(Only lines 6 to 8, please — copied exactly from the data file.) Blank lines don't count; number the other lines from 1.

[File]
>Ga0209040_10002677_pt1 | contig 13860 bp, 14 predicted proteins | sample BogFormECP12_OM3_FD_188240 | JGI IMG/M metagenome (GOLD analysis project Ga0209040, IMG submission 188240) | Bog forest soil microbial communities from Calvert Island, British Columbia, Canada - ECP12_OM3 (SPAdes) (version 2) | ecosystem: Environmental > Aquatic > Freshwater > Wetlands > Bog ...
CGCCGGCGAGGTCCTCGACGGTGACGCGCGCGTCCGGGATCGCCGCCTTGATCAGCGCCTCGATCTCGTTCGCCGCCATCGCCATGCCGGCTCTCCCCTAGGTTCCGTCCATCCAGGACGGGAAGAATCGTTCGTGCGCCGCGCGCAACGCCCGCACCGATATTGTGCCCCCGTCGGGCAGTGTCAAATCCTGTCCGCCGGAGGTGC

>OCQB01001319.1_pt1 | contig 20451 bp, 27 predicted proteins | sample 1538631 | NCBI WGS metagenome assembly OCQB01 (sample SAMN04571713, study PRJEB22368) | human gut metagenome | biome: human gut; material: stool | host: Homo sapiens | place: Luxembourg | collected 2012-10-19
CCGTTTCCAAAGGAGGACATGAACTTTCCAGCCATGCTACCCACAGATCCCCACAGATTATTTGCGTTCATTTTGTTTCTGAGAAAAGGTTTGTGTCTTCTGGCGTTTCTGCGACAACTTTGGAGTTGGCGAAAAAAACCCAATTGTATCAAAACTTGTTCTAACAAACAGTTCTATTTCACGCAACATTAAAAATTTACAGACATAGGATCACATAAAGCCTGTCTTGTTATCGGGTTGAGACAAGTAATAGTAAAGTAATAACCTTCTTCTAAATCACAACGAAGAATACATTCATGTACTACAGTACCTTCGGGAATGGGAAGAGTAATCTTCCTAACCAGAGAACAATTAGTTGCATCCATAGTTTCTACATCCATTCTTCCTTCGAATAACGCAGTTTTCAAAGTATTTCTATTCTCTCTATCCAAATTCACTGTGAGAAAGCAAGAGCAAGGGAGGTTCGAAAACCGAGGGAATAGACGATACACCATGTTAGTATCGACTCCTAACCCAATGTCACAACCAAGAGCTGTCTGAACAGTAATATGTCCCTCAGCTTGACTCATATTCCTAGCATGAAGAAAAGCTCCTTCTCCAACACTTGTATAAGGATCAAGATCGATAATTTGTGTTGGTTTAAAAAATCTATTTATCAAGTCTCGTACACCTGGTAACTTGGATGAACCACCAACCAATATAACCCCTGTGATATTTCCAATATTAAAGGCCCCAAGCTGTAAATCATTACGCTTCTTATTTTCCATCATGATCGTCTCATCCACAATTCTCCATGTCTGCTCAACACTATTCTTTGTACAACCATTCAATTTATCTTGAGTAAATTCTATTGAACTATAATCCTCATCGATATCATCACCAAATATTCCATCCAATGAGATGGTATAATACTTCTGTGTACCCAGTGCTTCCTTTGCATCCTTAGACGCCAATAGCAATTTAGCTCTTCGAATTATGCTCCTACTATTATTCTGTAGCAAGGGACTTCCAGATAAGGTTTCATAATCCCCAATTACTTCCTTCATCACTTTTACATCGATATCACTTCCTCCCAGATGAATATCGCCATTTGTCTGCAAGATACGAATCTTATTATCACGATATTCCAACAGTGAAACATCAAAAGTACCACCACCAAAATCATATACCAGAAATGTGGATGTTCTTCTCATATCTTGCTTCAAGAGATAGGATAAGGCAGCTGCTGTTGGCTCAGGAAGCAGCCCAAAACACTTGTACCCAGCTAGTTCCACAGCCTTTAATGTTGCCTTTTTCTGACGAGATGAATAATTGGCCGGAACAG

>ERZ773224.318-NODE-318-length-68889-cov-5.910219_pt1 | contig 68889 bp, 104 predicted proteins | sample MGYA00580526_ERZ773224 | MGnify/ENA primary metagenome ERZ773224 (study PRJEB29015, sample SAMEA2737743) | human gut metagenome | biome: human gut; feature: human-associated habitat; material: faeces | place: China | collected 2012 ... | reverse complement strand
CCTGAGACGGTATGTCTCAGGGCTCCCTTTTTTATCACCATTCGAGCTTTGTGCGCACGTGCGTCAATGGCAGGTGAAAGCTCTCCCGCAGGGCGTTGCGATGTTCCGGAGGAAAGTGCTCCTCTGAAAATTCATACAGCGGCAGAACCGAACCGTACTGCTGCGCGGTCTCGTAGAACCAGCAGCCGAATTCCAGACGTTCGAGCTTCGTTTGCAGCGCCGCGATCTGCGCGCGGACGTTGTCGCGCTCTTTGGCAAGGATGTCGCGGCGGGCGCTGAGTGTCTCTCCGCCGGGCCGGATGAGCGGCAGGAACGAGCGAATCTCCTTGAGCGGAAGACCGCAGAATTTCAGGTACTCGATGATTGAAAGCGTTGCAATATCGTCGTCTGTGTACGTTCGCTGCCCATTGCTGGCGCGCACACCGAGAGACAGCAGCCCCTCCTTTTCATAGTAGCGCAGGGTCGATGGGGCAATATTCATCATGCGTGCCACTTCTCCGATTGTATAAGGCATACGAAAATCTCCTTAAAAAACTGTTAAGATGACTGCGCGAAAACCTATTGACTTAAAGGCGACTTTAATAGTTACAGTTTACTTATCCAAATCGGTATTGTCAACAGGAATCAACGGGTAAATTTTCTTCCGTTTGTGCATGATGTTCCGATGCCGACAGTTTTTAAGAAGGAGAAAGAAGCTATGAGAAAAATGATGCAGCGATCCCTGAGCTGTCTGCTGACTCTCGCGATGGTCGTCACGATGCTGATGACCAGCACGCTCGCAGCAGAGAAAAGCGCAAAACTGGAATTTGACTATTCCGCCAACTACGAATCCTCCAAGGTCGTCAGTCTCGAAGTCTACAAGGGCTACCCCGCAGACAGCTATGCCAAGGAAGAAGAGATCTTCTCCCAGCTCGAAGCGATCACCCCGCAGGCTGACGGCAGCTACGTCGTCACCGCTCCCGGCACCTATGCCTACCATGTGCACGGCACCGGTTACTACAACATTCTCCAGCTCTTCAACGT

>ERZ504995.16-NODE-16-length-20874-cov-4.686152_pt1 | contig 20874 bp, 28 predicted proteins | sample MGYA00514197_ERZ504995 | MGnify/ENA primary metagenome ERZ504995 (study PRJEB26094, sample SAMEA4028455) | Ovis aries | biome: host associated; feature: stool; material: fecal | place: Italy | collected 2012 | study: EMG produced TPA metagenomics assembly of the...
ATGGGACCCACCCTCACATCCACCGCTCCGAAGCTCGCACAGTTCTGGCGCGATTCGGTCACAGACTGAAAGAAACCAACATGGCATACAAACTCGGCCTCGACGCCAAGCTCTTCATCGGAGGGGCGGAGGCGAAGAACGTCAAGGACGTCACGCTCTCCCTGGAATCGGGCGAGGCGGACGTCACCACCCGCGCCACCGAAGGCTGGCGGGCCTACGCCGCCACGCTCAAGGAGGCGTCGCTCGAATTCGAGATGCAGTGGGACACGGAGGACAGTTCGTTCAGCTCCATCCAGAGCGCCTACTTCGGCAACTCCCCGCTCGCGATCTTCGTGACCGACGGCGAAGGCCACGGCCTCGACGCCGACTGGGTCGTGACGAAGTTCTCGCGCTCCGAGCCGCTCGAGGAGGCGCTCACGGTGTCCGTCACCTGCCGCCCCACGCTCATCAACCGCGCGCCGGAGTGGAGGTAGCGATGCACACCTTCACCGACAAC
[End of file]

CCTGAGACGGTATGTCTCAGGGCTCCCTTTTTTATCACCATTCGAGCTTTGTGCGCACGTGCGTCAATGGCAGGTGAAAGCTCTCCCGCAGGGCGTTGCGATGTTCCGGAGGAAAGTGCTCCTCTGAAAATTCATACAGCGGCAGAACCGAACCGTACTGCTGCGCGGTCTCGTAGAACCAGCAGCCGAATTCCAGACGTTCGAGCTTCGTTTGCAGCGCCGCGATCTGCGCGCGGACGTTGTCGCGCTCTTTGGCAAGGATGTCGCGGCGGGCGCTGAGTGTCTCTCCGCCGGGCCGGATGAGCGGCAGGAACGAGCGAATCTCCTTGAGCGGAAGACCGCAGAATTTCAGGTACTCGATGATTGAAAGCGTTGCAATATCGTCGTCTGTGTACGTTCGCTGCCCATTGCTGGCGCGCACACCGAGAGACAGCAGCCCCTCCTTTTCATAGTAGCGCAGGGTCGATGGGGCAATATTCATCATGCGTGCCACTTCTCCGATTGTATAAGGCATACGAAAATCTCCTTAAAAAACTGTTAAGATGACTGCGCGAAAACCTATTGACTTAAAGGCGACTTTAATAGTTACAGTTTACTTATCCAAATCGGTATTGTCAACAGGAATCAACGGGTAAATTTTCTTCCGTTTGTGCATGATGTTCCGATGCCGACAGTTTTTAAGAAGGAGAAAGAAGCTATGAGAAAAATGATGCAGCGATCCCTGAGCTGTCTGCTGACTCTCGCGATGGTCGTCACGATGCTGATGACCAGCACGCTCGCAGCAGAGAAAAGCGCAAAACTGGAATTTGACTATTCCGCCAACTACGAATCCTCCAAGGTCGTCAGTCTCGAAGTCTACAAGGGCTACCCCGCAGACAGCTATGCCAAGGAAGAAGAGATCTTCTCCCAGCTCGAAGCGATCACCCCGCAGGCTGACGGCAGCTACGTCGTCACCGCTCCCGGCACCTATGCCTACCATGTGCACGGCACCGGTTACTACAACATTCTCCAGCTCTTCAACGT

>ERZ504995.16-NODE-16-length-20874-cov-4.686152_pt1 | contig 20874 bp, 28 predicted proteins | sample MGYA00514197_ERZ504995 | MGnify/ENA primary metagenome ERZ504995 (study PRJEB26094, sample SAMEA4028455) | Ovis aries | biome: host associated; feature: stool; material: fecal | place: Italy | collected 2012 | study: EMG produced TPA metagenomics assembly of the...
ATGGGACCCACCCTCACATCCACCGCTCCGAAGCTCGCACAGTTCTGGCGCGATTCGGTCACAGACTGAAAGAAACCAACATGGCATACAAACTCGGCCTCGACGCCAAGCTCTTCATCGGAGGGGCGGAGGCGAAGAACGTCAAGGACGTCACGCTCTCCCTGGAATCGGGCGAGGCGGACGTCACCACCCGCGCCACCGAAGGCTGGCGGGCCTACGCCGCCACGCTCAAGGAGGCGTCGCTCGAATTCGAGATGCAGTGGGACACGGAGGACAGTTCGTTCAGCTCCATCCAGAGCGCCTACTTCGGCAACTCCCCGCTCGCGATCTTCGTGACCGACGGCGAAGGCCACGGCCTCGACGCCGACTGGGTCGTGACGAAGTTCTCGCGCTCCGAGCCGCTCGAGGAGGCGCTCACGGTGTCCGTCACCTGCCGCCCCACGCTCATCAACCGCGCGCCGGAGTGGAGGTAGCGATGCACACCTTCACCGACAAC